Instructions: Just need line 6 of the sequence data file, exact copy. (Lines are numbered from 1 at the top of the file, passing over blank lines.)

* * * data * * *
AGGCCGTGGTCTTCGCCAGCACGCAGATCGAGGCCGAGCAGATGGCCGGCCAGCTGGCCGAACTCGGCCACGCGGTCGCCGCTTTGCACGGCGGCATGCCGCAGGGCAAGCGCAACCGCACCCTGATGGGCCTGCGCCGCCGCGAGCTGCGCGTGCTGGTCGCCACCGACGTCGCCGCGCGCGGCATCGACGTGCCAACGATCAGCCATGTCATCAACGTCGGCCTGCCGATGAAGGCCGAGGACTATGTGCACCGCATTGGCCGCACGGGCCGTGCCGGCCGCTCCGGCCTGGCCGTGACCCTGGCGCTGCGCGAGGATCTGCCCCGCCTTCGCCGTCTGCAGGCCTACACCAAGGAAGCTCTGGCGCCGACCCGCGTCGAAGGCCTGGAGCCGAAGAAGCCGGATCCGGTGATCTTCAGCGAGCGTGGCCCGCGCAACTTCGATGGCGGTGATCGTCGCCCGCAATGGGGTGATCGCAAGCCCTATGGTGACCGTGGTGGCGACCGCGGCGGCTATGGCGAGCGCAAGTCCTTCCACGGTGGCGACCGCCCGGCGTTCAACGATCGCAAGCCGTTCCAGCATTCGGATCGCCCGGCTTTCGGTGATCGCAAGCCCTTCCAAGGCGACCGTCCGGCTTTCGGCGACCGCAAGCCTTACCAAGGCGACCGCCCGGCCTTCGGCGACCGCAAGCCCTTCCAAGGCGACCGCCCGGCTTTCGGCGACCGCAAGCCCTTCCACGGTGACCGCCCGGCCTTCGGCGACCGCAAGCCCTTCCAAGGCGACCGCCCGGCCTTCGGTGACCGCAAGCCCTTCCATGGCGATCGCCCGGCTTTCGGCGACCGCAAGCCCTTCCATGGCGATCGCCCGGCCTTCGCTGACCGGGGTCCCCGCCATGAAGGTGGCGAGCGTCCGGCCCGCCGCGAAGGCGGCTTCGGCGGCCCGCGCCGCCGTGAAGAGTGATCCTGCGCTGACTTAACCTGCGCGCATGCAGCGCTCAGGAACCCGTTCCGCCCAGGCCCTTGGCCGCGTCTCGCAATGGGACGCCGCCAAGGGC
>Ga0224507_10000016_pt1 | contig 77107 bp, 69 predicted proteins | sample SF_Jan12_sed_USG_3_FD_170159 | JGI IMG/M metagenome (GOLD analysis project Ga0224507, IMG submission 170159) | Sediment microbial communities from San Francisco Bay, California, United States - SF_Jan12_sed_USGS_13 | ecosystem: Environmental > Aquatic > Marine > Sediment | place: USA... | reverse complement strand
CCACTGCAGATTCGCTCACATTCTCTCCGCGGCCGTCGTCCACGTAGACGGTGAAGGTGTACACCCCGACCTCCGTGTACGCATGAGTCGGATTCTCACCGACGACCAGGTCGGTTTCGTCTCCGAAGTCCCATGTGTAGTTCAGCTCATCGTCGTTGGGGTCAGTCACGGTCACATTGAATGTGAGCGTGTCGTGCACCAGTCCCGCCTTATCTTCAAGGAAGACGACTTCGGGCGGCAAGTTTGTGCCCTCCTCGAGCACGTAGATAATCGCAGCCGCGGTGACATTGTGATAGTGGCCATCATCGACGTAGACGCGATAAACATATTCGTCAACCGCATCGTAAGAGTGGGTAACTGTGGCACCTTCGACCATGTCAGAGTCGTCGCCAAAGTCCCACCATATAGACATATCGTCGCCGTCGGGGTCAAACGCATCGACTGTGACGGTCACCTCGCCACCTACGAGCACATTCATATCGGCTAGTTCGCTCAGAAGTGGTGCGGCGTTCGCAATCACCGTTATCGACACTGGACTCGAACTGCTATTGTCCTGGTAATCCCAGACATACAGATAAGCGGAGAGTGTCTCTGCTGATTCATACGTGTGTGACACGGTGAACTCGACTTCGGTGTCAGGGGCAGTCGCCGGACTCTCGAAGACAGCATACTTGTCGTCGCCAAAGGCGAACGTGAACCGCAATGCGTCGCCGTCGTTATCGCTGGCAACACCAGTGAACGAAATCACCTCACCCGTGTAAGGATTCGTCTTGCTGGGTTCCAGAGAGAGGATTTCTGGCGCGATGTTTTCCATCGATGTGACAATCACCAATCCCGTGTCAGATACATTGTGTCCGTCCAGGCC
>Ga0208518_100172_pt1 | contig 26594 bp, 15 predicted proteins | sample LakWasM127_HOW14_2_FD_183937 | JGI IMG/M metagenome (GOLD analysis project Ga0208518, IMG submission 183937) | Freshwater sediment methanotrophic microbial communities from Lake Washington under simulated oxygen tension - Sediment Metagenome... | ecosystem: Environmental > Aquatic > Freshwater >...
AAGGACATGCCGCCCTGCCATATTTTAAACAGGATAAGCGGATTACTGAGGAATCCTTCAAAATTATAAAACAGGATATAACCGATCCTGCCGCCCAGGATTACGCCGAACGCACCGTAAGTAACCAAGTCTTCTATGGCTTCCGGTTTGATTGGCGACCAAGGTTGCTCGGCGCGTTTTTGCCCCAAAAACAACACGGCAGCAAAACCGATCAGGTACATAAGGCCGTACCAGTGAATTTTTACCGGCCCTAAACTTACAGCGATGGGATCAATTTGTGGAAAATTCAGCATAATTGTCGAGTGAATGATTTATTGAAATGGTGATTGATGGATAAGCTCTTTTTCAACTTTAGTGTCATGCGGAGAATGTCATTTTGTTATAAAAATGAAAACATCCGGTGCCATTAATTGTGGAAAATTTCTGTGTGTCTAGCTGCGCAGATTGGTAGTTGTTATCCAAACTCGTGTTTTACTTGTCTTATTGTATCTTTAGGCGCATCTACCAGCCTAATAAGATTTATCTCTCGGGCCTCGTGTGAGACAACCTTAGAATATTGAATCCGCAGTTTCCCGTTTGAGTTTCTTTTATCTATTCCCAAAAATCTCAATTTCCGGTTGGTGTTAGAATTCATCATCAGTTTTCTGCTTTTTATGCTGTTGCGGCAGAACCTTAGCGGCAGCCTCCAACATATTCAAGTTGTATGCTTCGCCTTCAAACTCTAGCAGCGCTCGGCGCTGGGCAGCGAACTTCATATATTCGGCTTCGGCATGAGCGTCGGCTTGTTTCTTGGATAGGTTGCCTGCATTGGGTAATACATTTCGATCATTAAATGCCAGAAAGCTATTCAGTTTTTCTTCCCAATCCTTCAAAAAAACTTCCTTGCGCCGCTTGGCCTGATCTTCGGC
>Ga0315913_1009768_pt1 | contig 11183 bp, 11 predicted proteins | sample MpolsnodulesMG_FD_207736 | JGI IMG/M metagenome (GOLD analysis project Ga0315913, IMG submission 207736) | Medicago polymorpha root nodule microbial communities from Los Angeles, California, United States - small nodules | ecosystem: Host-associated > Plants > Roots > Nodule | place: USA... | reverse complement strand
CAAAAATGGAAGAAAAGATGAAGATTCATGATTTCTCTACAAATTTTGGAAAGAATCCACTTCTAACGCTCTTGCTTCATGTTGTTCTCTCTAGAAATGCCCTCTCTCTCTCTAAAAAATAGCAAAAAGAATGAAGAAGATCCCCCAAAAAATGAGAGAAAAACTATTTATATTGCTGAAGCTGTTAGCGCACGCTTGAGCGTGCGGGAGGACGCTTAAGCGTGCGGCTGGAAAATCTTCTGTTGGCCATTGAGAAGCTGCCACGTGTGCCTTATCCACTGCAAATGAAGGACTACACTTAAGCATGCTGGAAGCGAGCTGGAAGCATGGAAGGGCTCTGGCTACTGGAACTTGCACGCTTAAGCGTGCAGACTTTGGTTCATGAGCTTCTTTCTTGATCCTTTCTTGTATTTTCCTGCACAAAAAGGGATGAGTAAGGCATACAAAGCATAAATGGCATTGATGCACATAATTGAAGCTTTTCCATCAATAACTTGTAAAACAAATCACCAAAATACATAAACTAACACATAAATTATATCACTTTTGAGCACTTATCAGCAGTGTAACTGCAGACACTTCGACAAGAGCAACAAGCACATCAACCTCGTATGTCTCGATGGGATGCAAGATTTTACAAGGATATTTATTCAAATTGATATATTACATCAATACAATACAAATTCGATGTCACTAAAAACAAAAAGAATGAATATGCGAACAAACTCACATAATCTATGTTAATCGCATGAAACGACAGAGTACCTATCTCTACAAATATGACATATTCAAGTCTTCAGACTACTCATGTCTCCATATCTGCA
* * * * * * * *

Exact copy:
>Ga0315913_1009768_pt1 | contig 11183 bp, 11 predicted proteins | sample MpolsnodulesMG_FD_207736 | JGI IMG/M metagenome (GOLD analysis project Ga0315913, IMG submission 207736) | Medicago polymorpha root nodule microbial communities from Los Angeles, California, United States - small nodules | ecosystem: Host-associated > Plants > Roots > Nodule | place: USA... | reverse complement strand